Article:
Archive | June, 2013

The Relationship between Public Funding & Private Support

An excerpt from the panel presentation, Trends in Higher Education Financing, Eurasian Higher Education Leaders Forum, hosted by Nazarbayev University

Another global trend is the relationship between public funding and private support for higher education. Decreased public funding requires institutions to attract and retain new sources of private support in the form of individual giving, individual and family estate planning, and corporate and foundation philanthropy.

What are the trends in education costs in the United States? According to the National Center for Education Statistics (of the U.S. Department of Education), for the 2010–11 academic years the annual current dollar prices for undergraduate tuition, room, and board were estimated to be $13,600 at public institutions, $36,300 at private not-for-profit institutions, and $23,500 at private for-profit institutions. This is not the universal story for the U.S. as each of the 50 states sets their own rates at public institutions.

In the United States and Canada private giving to college and universities has been institutionalized in the 20th century with the formation of alumni associations, the promotion of capital campaigns, and the attractive charitable tax benefits afforded to both the donor and the beneficiary. More students are attending colleges and universities on scholarships, grants and financial aid.

The story is different in the UK. Academic fees are accelerating the pace of change for what is expected across England’s higher education system. Once a public good provided at no cost to students, economic austerity measures introduced by ruling governmental parties have created new price tags for higher education institutions. The cost of education has grown exponentially since the inception of the first fees of £1,000 in 1998. Along with the most recent tuition spike of £9,000 come new requirements of universities to better serve underrepresented students. Access Agreements require universities to sponsor programs and initiatives that help students in lower socio-economic brackets get financial aid for higher education.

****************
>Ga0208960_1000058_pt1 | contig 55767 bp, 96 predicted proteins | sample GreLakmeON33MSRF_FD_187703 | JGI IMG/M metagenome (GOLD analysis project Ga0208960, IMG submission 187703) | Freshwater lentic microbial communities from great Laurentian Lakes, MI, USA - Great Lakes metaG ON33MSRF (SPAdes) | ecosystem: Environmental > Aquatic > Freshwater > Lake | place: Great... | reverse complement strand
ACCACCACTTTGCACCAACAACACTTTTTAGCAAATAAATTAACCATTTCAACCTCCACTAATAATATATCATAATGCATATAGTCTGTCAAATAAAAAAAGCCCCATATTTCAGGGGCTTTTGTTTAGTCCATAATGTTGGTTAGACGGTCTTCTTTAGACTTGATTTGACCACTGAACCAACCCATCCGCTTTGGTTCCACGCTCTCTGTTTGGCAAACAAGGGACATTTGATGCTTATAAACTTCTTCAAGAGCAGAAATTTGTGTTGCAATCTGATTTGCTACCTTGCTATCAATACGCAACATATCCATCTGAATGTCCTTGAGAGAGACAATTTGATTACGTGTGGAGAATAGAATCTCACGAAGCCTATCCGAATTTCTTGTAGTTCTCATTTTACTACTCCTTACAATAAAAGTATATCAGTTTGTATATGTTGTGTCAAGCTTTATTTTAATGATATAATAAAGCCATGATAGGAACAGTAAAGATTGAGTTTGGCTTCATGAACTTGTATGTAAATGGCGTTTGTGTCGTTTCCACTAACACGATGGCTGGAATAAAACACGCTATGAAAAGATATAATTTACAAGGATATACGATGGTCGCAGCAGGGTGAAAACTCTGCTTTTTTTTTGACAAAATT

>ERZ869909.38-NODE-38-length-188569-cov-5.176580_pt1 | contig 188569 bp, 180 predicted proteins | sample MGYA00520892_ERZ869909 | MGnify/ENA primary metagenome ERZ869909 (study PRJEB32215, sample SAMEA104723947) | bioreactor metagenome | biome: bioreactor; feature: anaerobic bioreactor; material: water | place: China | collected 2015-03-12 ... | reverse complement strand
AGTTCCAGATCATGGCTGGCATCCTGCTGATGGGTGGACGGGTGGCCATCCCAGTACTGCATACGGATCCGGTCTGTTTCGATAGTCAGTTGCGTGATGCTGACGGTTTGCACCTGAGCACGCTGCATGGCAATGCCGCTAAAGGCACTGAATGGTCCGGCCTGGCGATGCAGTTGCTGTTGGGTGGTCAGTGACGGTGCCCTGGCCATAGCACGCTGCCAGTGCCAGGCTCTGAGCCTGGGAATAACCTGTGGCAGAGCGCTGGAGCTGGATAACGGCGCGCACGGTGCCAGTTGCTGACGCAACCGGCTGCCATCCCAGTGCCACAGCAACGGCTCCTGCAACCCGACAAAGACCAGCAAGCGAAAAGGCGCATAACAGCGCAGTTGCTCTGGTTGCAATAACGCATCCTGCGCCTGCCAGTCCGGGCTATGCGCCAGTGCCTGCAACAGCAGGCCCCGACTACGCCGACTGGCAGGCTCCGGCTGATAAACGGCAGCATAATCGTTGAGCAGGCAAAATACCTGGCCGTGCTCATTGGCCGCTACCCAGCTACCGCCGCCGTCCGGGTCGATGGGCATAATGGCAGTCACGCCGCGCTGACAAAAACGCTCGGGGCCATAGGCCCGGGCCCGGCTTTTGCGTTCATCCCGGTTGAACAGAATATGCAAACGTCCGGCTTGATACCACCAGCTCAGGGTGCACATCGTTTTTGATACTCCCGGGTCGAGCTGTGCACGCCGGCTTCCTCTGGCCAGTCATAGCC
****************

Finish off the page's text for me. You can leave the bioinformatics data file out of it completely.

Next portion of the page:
The culminating impact of these changes in England has raised two key questions: Will more bursary support offset the perception of an unattainable university education with a 200% increase in tuition and fees? Will institutions be able to raise more money from private sources to support a growing number of needy students? The majority of higher education institutions in England (excluding historical icons such as Oxford and Cambridge) have nascent alumni relations programs and this may affect fundraising. Have institutions invested enough in alumni relations “up front” to weather the forces produced by the newest era of tuition and fees?

A note on corporate and foundation philanthropy: corporations and foundations have succeeded in helping advance higher education goals within the country of origin, on behalf of a particular region, or by way of a wider internationalization agenda. Not all attempts, however, have been without controversy. In some cases, an equal share of negative attention has balanced an assumed expectation that all outside money is a good thing.

Finally, shifting more of the financial burden from the state to private sources created a new consumer relationship between institution and its undergraduates or future alumni. Across the world, students and alumni are more intentional than ever about how their degree impacts their employability. The university degree must bear utility. Universities must respond by creating more resources for both students and their recent alumni.